I first developed the habit of waking up at 5am probably a few years ago when doing so seemed to be the only way I could get some peace and quiet before my kids woke up (sorry kids!).
In Malaysia, this is way easier because the time for ‘Subuh‘ (or Fajr) prayer normally starts at around 5.45am, giving me some time to accomplish a few of the things I will be describing in this post. Here in the UK, things are slightly different because the starting time for ‘Subuh‘ can differ by several hours over the year.
The point is, when I say 5am, what I really mean is waking up approximately ‘an hour or so’ before the time for ‘Subuh‘.
People do their best work at different times of the day. Some are morning larks, who perform best in the mornings. Others are night owls who tend to burn the midnight oil working.
There’s no doubt in my mind at least that the hour before ‘Subuh‘ is the best hour of my day, and here are my reasons for saying so:
Waking up early in the morning provides me with the opportunity for a fresh start each and every day. It reminds me of this Calvin & Hobbes cartoon strip (incidentally Bill Watterson’s final one) where Calvin is excited about having ‘a day full of possibilities’.
That is precisely how I feel on the days when I manage to wake up early.
Over the years, I’ve really started to appreciate the ability to look at the coming day as if it’s a clean slate. All of us are sometimes burdened by unnecessary worries about work we haven’t completed, overdue assignments, past arguments etc. By starting the day fresh, I feel like I have a better chance of tackling these issues in a reasonable, intelligent, way.
The concept of mindfulness has become increasingly popular worldwide but it is far from new. People have been finding ways to achieve mindfulness for millennia. Some do so by exercising, others by meditating. For me, the best way to obtain some peace and tranquility is by performing the ‘tahajjud‘ prayer and, since the beginning of this year, by reading 2 pages of the Qur’an immediately afterwards.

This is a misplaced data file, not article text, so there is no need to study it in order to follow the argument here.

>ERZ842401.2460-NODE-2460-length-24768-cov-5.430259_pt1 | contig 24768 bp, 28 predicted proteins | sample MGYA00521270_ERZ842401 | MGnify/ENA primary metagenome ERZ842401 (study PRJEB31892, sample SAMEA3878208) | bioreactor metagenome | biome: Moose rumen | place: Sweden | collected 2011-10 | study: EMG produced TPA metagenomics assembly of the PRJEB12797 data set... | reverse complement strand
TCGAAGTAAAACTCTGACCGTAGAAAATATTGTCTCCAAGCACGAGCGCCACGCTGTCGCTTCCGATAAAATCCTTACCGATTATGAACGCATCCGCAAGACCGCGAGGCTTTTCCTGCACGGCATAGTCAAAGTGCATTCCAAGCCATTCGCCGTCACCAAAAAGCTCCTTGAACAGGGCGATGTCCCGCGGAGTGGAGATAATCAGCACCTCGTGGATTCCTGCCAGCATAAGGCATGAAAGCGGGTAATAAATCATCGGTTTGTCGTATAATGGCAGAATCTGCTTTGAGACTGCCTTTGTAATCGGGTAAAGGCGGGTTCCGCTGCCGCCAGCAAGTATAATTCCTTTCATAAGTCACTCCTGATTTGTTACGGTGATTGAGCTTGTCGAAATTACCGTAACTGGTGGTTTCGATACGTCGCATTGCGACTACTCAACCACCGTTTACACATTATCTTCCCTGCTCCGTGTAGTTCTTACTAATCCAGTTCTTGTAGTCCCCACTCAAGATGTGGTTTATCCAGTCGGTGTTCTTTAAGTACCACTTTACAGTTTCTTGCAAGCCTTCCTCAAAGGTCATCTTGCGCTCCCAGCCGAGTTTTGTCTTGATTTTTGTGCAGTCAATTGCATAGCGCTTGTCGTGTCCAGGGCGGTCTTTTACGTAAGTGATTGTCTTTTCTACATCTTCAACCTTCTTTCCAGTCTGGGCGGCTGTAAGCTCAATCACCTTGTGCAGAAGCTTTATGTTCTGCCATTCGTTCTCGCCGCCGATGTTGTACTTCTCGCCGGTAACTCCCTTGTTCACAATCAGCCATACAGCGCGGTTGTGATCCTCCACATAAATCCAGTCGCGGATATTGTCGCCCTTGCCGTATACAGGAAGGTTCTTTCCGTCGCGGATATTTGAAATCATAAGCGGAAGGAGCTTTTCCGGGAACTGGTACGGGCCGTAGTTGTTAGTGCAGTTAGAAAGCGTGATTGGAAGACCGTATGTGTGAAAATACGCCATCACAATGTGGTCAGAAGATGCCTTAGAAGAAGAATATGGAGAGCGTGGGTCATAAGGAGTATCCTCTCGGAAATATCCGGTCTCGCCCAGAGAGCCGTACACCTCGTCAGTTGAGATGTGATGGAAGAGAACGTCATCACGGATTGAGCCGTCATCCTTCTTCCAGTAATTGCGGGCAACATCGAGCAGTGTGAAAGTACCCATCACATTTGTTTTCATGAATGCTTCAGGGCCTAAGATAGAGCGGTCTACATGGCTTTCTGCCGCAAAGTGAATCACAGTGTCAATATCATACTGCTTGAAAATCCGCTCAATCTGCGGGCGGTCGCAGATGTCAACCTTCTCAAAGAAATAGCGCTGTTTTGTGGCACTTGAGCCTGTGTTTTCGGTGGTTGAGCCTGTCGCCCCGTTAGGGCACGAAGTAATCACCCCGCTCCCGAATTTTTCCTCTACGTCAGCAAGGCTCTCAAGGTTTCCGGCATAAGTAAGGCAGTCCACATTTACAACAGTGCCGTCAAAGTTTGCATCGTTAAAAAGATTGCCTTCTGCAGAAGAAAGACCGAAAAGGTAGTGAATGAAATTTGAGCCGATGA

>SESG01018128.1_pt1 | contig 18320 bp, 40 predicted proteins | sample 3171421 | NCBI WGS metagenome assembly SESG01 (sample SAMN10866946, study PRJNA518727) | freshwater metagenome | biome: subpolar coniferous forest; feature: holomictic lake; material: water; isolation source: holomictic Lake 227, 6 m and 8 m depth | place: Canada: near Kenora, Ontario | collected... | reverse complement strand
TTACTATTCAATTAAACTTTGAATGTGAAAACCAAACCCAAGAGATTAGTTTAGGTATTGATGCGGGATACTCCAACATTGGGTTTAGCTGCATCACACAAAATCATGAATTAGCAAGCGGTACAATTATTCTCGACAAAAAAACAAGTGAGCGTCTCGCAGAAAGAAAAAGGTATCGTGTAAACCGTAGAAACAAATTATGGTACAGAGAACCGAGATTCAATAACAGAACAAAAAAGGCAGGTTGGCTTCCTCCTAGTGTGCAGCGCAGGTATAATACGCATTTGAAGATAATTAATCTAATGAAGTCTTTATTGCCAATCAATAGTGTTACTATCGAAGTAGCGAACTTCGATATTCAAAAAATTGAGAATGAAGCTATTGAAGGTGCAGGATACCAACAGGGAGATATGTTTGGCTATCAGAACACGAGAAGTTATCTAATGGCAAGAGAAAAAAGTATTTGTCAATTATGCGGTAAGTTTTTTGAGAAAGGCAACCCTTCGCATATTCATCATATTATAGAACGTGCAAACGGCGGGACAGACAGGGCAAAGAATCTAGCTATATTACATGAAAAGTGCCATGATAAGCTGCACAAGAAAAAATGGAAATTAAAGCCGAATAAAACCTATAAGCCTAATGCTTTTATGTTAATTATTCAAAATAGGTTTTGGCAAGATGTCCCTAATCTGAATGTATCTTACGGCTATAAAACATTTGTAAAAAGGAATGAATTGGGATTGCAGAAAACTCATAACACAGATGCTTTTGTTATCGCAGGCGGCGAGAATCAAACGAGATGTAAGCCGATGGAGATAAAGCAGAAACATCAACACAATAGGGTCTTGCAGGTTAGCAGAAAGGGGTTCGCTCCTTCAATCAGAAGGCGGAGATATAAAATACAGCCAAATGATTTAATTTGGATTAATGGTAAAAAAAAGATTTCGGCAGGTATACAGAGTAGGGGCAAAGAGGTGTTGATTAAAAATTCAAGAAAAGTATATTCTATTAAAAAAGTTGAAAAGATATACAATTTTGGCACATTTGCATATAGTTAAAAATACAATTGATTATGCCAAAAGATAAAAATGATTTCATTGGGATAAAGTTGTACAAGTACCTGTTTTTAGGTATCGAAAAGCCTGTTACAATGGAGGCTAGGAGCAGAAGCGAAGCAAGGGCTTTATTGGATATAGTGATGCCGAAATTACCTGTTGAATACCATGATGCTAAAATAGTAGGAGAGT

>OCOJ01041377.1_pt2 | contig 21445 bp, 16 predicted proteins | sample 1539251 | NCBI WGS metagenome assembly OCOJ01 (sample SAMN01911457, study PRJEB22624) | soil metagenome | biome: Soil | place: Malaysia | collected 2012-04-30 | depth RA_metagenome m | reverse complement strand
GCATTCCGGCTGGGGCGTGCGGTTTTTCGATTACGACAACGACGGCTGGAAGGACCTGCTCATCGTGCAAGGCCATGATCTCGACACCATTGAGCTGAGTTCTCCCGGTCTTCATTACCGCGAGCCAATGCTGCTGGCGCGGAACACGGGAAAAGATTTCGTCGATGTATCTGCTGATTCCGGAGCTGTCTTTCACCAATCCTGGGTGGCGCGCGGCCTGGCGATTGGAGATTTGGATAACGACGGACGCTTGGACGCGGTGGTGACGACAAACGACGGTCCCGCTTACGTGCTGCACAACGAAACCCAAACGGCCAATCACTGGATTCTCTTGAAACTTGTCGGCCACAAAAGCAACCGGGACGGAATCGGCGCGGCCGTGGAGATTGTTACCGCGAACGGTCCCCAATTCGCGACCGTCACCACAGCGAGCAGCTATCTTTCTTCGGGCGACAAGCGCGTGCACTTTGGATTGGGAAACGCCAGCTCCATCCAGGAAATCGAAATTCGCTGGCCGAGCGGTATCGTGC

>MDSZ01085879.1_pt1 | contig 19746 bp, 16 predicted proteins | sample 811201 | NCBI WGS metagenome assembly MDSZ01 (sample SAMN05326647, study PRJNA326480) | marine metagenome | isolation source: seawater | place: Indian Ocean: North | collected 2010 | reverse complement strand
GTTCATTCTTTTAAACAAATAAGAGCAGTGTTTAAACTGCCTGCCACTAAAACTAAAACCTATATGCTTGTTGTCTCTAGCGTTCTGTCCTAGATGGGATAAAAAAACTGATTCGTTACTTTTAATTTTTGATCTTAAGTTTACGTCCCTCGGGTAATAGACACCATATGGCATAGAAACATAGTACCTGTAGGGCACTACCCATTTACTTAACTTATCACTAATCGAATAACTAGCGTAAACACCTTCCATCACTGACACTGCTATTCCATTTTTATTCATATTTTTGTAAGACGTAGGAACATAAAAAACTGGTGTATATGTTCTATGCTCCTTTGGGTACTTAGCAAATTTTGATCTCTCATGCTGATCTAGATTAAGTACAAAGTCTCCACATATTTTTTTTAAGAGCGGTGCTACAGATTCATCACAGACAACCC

I am hesitant to talk about this practise because I really don’t want you to think that I’m this super-motivated person who manages to perform ‘tahajjud‘ all the time. That is the seed of insincerity that negates whatever good deeds one performs. And truth be told, I know of many other people who are infinitely better at this than I am. So please don’t think highly of me just because you’re reading this.
What I do want to share with you is the tremendous value of this mindfulness practise. Sure, doing a couple of ‘raka’at‘ plus reading a couple of pages of the Qur’an may not seem like much, but if there’s one thing that I’m 100% certain about, it is this: I feel much more at peace on the days when I manage to wake up early and do these 2 things compared to the days when I skip this activity.
I have a lot more to say about peace actually, but perhaps I’ll save it for a later blog post. For now, let me just say that being at peace is often underrated in the modern world’s pursuit of happiness.
Last but not least, waking up early gives me time to read, read, and read like the nerd I am.
Most mornings, I go through a few news websites reading about what’s happened around the world in the last 24 hours. I am conflicted about the value of this; on the one hand, I enjoy reading the news and it genuinely seems like a sensible thing to do, but on the other hand, much of it is depressing (especially nowadays) and doesn’t really concern me personally.
In line with my New Year’s resolution, I am trying to shift my focus away from day-to-day news and towards deeper, more intellectually-stimulating writing such as long-form articles, medical journals, and magazines like The Economist that gives me a more analytical take on the news. If your mind is like a garden, why would you plant garbage in there? Try instead to plant seeds that will grow into healthy trees that will benefit everyone around you.
I hope I have managed to spark in you some interest in exploring the benefits of waking up early every day. One thing missing from this post is information on how to do so i.e. what are the things I do to make it easy to get out of bed so early in the morning.
Fear not, I will elaborate on this in a future blog post inshaAllah. I feel that this is such an important topic that it really deserves its own post.
After all, losers plan, winners execute.
A lot of what I’m going to say about this topic boils down to the habit-forming strategies discussed in ‘Atomic Habits’ by James Clear. I can’t recommend this book enough. It is probably the single book that has made the biggest difference in how I approach things in recent years. Looking back at what I’ve written in the past year, I notice that I’ve already mentioned this book twice so far in the following posts:
So stay tuned for tips on nurturing this, and many other, healthy and rewarding habits. Until then, take care everyone.
Assalamu’alaikum, peace be upon you.